Penn’s Science and Lightbulb cafés, where faculty members and the general public get together on Tuesday evenings for spirited discussions about the latest topics in academic research, are returning for the spring semester.
The 2016 series resumes on Jan. 26, with new Penn Integrates Knowledge and James S. Riepe University Professor Michael Platt. His talk, “Friendship and Your Brain,” will show how his study of monkey societies provides insight into human empathy.
In advance of the Oscars, the Feb. 9 Lightbulb Café will be hosted by Peter Decherney, a professor of English and cinema studies. For the talk, “Hollywood’s Past and Future,” Decherney will draw upon his new book, “Hollywood: A Very Short Introduction,” to explain how movie studios have weathered economic uncertainty and technological upheaval over the past century.
The Feb. 23 Science Café will feature Vijay Balasubmaranian, the Cathy and Marc Lasry Professor of Physics. His talk, “Decoding Your Mental GPS: Transcendental Numbers in the Brain,” will address his research on how specialized neurons known as grid cells collaborate to keep track of location.
March will feature two Science Cafés: On March 1, Michael Weisberg, chair and professor of philosophy, will discuss the “Public (Mis)understanding of Evolution,” commemorating the decade since the Kitzmiller v. Dover trial, which dealt with the teaching of Darwin’s theory in public schools.
On March 15, Brenda Casper, chair and professor of biology, will relate stories from her and her students’ years-long climate research project in northern Mongolia. In “Studying Climate Change in a Land of Nomads: How Species Will Respond to New Conditions in the Mongolian Steppe,” she will explain what their work is revealing about how plants and soil bacterial communities will respond to future warming and land-use change, and what that will mean for the region.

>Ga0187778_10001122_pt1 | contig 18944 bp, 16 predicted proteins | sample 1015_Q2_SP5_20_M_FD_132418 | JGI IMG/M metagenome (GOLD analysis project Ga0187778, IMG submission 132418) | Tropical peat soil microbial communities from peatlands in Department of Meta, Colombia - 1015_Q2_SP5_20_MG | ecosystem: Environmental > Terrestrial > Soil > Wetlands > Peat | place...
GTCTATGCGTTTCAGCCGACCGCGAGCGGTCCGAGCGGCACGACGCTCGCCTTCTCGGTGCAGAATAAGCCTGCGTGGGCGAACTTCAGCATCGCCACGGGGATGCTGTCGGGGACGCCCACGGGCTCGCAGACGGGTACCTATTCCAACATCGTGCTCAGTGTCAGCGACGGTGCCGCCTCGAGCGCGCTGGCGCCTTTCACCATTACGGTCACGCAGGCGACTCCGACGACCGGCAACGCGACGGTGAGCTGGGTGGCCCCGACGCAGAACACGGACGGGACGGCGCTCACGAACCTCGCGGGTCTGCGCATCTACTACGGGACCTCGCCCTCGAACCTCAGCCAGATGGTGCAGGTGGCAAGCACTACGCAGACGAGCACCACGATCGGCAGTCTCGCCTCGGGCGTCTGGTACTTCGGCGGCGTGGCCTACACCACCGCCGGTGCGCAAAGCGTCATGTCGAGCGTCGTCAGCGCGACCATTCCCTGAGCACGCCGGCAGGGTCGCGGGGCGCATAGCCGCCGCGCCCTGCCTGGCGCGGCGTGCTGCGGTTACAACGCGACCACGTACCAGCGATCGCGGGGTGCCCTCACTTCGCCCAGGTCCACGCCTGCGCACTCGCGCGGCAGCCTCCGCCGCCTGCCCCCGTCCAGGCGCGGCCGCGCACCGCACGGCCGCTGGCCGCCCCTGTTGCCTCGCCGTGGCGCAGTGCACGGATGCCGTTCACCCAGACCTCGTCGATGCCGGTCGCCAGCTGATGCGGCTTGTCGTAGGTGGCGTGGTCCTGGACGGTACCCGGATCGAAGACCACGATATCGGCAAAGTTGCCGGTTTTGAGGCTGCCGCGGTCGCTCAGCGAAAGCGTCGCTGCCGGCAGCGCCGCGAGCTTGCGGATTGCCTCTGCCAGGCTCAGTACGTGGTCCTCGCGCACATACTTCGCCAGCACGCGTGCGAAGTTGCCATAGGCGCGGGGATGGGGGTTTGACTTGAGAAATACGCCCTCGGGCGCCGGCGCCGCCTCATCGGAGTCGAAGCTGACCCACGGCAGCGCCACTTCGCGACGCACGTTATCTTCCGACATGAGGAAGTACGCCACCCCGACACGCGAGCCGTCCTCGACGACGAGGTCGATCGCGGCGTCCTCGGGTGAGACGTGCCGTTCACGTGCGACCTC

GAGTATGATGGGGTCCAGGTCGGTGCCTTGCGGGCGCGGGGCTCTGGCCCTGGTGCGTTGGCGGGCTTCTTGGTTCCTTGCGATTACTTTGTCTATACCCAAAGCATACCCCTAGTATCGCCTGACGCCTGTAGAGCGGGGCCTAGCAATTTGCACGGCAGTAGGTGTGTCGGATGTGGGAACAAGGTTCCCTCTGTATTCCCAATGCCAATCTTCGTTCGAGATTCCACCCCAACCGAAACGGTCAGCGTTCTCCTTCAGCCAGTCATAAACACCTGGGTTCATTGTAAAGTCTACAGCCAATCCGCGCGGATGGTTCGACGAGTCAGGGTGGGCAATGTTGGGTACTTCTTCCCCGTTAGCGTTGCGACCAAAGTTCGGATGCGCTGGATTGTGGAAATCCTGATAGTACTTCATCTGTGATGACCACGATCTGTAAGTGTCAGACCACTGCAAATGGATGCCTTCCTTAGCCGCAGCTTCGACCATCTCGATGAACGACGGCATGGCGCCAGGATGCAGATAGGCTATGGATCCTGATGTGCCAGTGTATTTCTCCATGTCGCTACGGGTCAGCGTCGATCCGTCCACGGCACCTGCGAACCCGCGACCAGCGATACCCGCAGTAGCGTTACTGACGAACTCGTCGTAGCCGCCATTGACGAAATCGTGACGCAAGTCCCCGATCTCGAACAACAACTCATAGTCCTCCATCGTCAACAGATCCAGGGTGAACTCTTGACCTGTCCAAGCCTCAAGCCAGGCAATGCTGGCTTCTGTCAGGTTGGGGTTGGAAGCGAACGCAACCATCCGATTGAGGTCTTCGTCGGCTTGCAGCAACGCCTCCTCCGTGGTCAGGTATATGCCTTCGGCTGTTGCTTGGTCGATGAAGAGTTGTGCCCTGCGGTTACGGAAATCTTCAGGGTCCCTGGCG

Another Lightbulb Café will take place on April 5 and feature Michael Horowitz, an associate professor of political science. His talk, “Why Leaders Fight,” based on his book of the same name, will discuss how studying the risk-aversion and propensity for violence found in the personal lives of leaders has enabled predictions of their behavior when it comes to military aggression.
At the April 19 Science Café, Lauren Sallan, an assistant professor in the Department of Earth and Environmental Science, will talk about “The Rise of Tiny Fish.” She’ll reveal some of her recent paleontological findings, which suggest that small, fast-reproducing fish possessed an evolutionary advantage over larger animals after a major ancient extinction event, which may have implications for trends in modern species today.
Finally, Rogers Smith, the Christopher H. Browne Distinguished Professor of Political Science and the associate dean for social sciences at the School of Arts & Sciences, will discuss “Birthright Citizenship, Immigration, and Presidential Politics in 2016” for the May 3 Lightbulb Café. His talk will address the 2016 presidential candidates and their perspectives on how they link to citizenship and immigration issues.
Science and Lightbulb Café lectures are held at World Cafe Live Upstairs, 3025 Walnut St. Each hour-long talk begins at 6 p.m. and is followed by an audience Q&A session. The events are free and open to the public, but seating is limited. To register, contact Gina Bryan at 215-898-8721 or email email@example.com.
Both lecture series are presented by the School of Arts & Sciences and the Office of University Communications.